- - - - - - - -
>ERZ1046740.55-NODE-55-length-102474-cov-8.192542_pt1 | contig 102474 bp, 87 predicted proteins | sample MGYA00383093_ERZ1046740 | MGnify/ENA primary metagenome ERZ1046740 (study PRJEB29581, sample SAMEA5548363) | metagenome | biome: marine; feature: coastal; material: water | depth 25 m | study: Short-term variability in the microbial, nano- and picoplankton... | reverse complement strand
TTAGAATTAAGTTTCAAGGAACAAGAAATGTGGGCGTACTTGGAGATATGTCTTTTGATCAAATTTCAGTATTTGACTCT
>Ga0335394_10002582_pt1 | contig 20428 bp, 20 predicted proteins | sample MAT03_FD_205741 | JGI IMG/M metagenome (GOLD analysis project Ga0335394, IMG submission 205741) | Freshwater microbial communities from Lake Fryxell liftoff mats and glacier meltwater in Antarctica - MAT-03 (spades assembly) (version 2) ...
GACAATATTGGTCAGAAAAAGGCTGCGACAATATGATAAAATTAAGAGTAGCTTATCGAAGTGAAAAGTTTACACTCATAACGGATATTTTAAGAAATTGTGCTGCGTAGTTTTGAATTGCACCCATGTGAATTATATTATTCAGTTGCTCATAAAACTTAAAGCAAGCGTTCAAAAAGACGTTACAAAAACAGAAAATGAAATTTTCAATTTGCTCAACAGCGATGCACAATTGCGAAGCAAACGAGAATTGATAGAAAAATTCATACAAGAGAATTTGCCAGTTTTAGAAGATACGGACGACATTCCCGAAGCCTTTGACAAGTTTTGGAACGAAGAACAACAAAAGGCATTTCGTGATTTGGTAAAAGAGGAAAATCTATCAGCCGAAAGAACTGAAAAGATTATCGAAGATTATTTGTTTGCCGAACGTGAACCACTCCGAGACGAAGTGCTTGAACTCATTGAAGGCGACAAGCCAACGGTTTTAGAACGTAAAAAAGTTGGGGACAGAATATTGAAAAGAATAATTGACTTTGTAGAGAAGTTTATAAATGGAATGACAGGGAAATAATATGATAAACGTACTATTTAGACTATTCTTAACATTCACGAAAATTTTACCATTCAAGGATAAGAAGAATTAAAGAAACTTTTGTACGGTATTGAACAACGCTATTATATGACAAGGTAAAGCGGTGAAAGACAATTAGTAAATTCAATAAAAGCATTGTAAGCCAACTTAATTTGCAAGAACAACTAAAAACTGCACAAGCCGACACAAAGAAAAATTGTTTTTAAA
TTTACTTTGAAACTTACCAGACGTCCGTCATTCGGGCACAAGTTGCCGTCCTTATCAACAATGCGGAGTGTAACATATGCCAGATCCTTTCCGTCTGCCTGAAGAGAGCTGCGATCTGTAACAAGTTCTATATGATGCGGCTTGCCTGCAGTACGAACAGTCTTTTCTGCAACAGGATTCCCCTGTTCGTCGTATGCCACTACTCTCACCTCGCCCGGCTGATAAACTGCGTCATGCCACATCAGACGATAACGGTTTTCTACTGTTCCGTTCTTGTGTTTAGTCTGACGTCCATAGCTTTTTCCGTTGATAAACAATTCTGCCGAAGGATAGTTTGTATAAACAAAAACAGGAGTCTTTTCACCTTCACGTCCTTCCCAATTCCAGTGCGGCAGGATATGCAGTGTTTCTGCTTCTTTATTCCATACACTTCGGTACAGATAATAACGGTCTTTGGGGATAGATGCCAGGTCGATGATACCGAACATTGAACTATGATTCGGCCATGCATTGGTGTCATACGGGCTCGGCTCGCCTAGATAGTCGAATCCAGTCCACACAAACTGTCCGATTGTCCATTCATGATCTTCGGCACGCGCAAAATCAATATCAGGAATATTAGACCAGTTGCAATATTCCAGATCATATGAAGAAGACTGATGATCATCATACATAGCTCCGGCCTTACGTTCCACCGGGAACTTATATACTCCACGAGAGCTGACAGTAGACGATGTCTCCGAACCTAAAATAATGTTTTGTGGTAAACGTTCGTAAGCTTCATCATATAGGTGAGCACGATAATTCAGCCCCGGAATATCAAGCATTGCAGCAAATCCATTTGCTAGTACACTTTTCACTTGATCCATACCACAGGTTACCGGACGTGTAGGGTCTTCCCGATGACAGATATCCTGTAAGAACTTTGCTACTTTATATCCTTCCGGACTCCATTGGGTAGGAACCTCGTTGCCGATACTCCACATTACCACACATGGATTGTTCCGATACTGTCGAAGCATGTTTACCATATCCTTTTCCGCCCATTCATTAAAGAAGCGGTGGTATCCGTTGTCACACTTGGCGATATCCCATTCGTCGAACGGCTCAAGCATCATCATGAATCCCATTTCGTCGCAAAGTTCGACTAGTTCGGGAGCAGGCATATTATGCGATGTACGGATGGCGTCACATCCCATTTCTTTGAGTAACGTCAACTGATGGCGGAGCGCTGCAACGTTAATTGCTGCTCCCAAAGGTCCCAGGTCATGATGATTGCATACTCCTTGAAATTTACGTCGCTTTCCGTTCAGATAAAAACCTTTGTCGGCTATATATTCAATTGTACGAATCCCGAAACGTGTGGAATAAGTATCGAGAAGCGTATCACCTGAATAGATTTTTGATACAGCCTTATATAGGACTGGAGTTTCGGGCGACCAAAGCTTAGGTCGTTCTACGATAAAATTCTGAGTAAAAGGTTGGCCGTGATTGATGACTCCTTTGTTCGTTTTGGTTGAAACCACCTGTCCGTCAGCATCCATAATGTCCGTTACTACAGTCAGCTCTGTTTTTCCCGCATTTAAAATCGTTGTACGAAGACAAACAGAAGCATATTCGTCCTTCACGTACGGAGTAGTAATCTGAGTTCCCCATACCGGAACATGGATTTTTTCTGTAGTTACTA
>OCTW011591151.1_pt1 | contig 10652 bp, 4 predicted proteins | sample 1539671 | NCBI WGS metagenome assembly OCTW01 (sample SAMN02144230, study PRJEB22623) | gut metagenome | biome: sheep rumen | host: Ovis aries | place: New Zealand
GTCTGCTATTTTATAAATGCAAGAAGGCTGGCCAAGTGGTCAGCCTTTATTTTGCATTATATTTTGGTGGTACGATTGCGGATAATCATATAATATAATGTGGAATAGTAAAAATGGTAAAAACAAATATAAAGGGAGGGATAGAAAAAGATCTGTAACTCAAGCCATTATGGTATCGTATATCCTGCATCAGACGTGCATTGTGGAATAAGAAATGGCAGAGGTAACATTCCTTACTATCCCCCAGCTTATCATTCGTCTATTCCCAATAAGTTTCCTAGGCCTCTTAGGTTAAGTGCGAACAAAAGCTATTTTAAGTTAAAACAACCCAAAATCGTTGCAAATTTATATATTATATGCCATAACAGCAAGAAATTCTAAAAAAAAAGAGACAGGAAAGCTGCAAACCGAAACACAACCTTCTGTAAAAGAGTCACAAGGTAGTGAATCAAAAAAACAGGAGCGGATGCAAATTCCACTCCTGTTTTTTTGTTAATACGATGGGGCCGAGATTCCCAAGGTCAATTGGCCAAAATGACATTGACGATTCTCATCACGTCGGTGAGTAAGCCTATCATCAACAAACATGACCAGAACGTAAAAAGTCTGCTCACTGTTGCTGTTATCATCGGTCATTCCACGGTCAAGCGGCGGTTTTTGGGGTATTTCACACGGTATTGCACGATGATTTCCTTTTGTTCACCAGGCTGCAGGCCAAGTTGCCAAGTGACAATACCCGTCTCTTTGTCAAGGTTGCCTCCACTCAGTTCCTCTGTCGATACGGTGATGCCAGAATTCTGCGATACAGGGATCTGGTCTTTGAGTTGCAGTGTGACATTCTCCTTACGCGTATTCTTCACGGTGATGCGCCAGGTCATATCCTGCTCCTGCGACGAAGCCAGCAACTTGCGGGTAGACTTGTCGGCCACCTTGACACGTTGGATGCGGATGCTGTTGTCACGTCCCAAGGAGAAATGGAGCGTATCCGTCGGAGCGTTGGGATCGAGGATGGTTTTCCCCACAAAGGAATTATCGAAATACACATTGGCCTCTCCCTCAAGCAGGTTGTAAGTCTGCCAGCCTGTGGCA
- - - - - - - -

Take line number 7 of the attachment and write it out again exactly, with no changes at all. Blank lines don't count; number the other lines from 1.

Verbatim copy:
GTCTGCTATTTTATAAATGCAAGAAGGCTGGCCAAGTGGTCAGCCTTTATTTTGCATTATATTTTGGTGGTACGATTGCGGATAATCATATAATATAATGTGGAATAGTAAAAATGGTAAAAACAAATATAAAGGGAGGGATAGAAAAAGATCTGTAACTCAAGCCATTATGGTATCGTATATCCTGCATCAGACGTGCATTGTGGAATAAGAAATGGCAGAGGTAACATTCCTTACTATCCCCCAGCTTATCATTCGTCTATTCCCAATAAGTTTCCTAGGCCTCTTAGGTTAAGTGCGAACAAAAGCTATTTTAAGTTAAAACAACCCAAAATCGTTGCAAATTTATATATTATATGCCATAACAGCAAGAAATTCTAAAAAAAAAGAGACAGGAAAGCTGCAAACCGAAACACAACCTTCTGTAAAAGAGTCACAAGGTAGTGAATCAAAAAAACAGGAGCGGATGCAAATTCCACTCCTGTTTTTTTGTTAATACGATGGGGCCGAGATTCCCAAGGTCAATTGGCCAAAATGACATTGACGATTCTCATCACGTCGGTGAGTAAGCCTATCATCAACAAACATGACCAGAACGTAAAAAGTCTGCTCACTGTTGCTGTTATCATCGGTCATTCCACGGTCAAGCGGCGGTTTTTGGGGTATTTCACACGGTATTGCACGATGATTTCCTTTTGTTCACCAGGCTGCAGGCCAAGTTGCCAAGTGACAATACCCGTCTCTTTGTCAAGGTTGCCTCCACTCAGTTCCTCTGTCGATACGGTGATGCCAGAATTCTGCGATACAGGGATCTGGTCTTTGAGTTGCAGTGTGACATTCTCCTTACGCGTATTCTTCACGGTGATGCGCCAGGTCATATCCTGCTCCTGCGACGAAGCCAGCAACTTGCGGGTAGACTTGTCGGCCACCTTGACACGTTGGATGCGGATGCTGTTGTCACGTCCCAAGGAGAAATGGAGCGTATCCGTCGGAGCGTTGGGATCGAGGATGGTTTTCCCCACAAAGGAATTATCGAAATACACATTGGCCTCTCCCTCAAGCAGGTTGTAAGTCTGCCAGCCTGTGGCA